Whitman Voices

Introduction

Whitman Program Has Been Training Military Comptrollers for More Than 65 Years

Whitman Program Has Been Training Military Comptrollers for More Than 65 Years

image of graduating comptroller group

Whitman Program Has Been Training Military Comptrollers for More Than 65 Years

Since 1952, Syracuse University has been training members of the military and civilian personnel for careers as comptrollers for the armed forces and the Department of Defense. The program was originally called the Army Comptrollership Program, as it was specifically geared to U.S. Army personnel. It came to be a way to institutionalize a financial management redesign of the “unconscionable way of handling money” that had occurred during World War II. This strategic reform held the Defense Department accountable for expanding its capacity to mitigate risk and become more efficient, according to Irma P. Finocchiaro ’91, director, defense programs, at the Whitman School.

Much has changed since the ’50s, and the program has adapted to the times, offering new courses, expanding the diversity of the students and opening up the program to all branches of the military and its civilians, while growing its reputation as one of the top schools in the country to meet the defense comptrollership requirements of highly trained and skilled financial managers responsible for millions of dollars of budgetary resources.

military members walking on campus

In 2006, the Whitman School combined forces with the Maxwell School of Citizenship and Public Affairs at Syracuse University and changed its name to the Defense Comptrollership Program to reflect an up-to-date curriculum and the addition of not only students from the Army but also the U.S. Coast Guard, U.S. Air Force and their civilians. Shortly thereafter, the program expanded to also include the U.S. Navy.

Students complete the program in 14 months, which includes a full academic year and two summer sessions on campus. Forty-two credits are completed at the Whitman School and 18 at the Maxwell School, combing competencies ranging from economics and accounting to ethics, dispute resolution and, most recently, business analytics. Students also must pass the Certified Defense Financial Manager examination, as well as complete 24 hours of community service. At graduation, students receive two degrees: an MBA with a concentration in business analytics from the Whitman School and an executive master of public administration from the Maxwell School.

Finocchiaro retired from the Army as a civilian after 44 years working in financial management and in the Office of the Secretary of the Army as comptroller. A 1991 graduate of the Defense Comptrollership Program herself, Finocchiaro joined the Whitman School as director of the DCP exactly one day after she retired from her position with the U.S. Army. She considers her position at the Whitman School as “a continuation of the work I did and sharing that work with others.”

Since taking over as director, Finocchario has made it part of her mission to bring more diverse groups to the program. In July, 24 students graduated from the program — 16 military and eight civilians. The incoming class, which began this summer, includes 16 military and 11 civilians.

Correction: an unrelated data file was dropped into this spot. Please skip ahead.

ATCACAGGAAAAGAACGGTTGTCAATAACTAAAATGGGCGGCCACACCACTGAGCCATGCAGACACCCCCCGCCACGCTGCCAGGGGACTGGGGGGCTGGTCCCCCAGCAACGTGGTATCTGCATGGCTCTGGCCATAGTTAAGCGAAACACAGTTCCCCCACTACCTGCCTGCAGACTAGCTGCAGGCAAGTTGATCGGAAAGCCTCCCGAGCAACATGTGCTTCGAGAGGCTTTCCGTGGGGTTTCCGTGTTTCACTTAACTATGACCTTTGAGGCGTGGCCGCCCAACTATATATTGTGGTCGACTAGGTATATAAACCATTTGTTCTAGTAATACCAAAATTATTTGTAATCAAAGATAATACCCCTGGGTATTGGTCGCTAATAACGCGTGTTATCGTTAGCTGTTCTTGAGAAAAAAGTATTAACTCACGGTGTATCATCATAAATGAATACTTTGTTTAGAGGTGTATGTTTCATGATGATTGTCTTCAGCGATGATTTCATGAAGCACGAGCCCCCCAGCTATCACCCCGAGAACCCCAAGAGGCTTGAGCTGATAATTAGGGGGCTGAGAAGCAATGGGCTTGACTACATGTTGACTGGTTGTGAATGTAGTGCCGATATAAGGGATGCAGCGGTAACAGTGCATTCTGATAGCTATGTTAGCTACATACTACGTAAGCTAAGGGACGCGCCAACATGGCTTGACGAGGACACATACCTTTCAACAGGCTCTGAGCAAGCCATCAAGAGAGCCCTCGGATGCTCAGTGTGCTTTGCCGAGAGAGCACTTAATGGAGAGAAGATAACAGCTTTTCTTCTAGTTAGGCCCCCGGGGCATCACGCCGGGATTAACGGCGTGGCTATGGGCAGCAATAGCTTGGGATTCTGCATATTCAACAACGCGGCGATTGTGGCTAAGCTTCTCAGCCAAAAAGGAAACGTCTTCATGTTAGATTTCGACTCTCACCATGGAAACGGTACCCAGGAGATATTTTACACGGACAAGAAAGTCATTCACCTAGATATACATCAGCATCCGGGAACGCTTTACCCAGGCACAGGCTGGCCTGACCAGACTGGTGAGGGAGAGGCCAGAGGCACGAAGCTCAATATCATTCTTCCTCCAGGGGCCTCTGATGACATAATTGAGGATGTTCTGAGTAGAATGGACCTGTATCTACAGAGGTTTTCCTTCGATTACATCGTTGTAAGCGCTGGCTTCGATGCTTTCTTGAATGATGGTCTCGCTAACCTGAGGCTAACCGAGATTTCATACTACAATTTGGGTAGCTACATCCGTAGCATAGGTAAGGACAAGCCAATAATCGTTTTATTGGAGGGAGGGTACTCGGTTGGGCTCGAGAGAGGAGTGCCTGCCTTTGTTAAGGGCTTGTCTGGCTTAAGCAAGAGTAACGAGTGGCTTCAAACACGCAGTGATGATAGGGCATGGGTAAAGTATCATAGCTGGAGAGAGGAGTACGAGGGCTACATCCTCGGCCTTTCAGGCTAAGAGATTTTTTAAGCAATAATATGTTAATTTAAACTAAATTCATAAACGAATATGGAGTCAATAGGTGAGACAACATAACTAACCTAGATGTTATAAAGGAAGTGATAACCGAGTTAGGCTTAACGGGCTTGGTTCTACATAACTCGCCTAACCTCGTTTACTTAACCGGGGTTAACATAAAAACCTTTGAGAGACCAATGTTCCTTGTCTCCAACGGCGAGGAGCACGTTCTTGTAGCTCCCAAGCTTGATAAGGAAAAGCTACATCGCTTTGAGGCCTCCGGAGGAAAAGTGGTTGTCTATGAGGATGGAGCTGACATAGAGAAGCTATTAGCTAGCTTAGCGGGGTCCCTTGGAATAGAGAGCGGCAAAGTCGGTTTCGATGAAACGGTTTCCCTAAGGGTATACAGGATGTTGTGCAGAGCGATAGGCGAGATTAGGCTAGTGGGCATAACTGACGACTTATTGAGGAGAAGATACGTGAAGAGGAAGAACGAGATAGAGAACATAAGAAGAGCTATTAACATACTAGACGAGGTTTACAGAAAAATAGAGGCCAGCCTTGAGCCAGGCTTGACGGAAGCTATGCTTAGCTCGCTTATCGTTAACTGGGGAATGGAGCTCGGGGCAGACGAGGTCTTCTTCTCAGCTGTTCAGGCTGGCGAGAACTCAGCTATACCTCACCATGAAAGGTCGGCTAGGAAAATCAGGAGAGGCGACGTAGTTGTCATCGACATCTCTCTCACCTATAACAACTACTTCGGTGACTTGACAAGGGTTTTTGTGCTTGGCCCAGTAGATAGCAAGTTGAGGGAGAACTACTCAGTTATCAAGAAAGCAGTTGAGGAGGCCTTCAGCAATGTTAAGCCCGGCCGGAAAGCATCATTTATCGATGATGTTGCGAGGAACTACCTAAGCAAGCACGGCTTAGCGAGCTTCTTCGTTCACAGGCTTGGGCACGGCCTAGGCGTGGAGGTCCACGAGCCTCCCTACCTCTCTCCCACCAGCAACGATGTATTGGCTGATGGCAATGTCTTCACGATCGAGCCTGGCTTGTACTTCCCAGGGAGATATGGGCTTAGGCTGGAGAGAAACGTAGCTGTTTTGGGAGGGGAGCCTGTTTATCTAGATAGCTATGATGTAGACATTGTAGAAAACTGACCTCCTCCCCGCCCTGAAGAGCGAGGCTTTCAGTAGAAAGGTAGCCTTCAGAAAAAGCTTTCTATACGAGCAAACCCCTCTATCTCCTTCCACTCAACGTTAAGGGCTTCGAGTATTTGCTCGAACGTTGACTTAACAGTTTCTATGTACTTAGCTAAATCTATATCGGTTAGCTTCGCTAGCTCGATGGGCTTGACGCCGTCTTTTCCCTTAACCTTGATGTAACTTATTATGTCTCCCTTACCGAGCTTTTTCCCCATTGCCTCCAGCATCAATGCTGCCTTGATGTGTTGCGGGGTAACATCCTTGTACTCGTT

“This program afforded me the opportunity to gain a sound understand- ing of managerial business practices, policy analysis techniques, conflict resolution skills and leadership tools,” said Maj. Nicholas Panepinto ’19 MBA.

“Classes were generally small, which made learning more comfortable. The Defense Comptrollership Program is a hidden gem of Army advanced civil schooling and afforded me the opportunity to earn two critical master’s degrees relevant to my career. I am on a two-year utilization assignment to the Pentagon and will work in the Office of the Assistant Secretary of the Army for Financial Management and Comptroller.”

Irma Finocchario teaching a class

Admission to the program is competitive. Each year, there are approximately 25 to 30 in a class made up of approximately half to two-thirds active and reserve military officers, and the remainder civilian members of the comptroller profession from the military, various defense agencies and other services. Officers are selected under procedures specifically established to meet graduate school education requirements, and the number sent for each class is determined by the validated requirements for comptroller-related MBAs, officer availability and individual qualifications.

Since the program began, approximately 2,000 have graduated. DCP graduates go on to serve in the senior executive service and as general officers in all four branches of the military, various defense agencies and a few private corporations related to government work. Many graduates of the program often reach the pinnacle of their professions, having served in the most senior comptroller positions in the Army, defense finance, accounting, and the Office of the Secretary of Defense. In addition, graduates have made a wide range of successful contributions in other fields, including federal, state and local governments; academic institutions; and the business sector.

“We are seeking the best of the best for this program,” said Finocchiaro. “Students receive their full salary, and their tuition is paid for, so it’s an in- credible investment from the DoD to ensure the excellence of the people who serve and become our leaders in fiscal management.”

2019 graduation class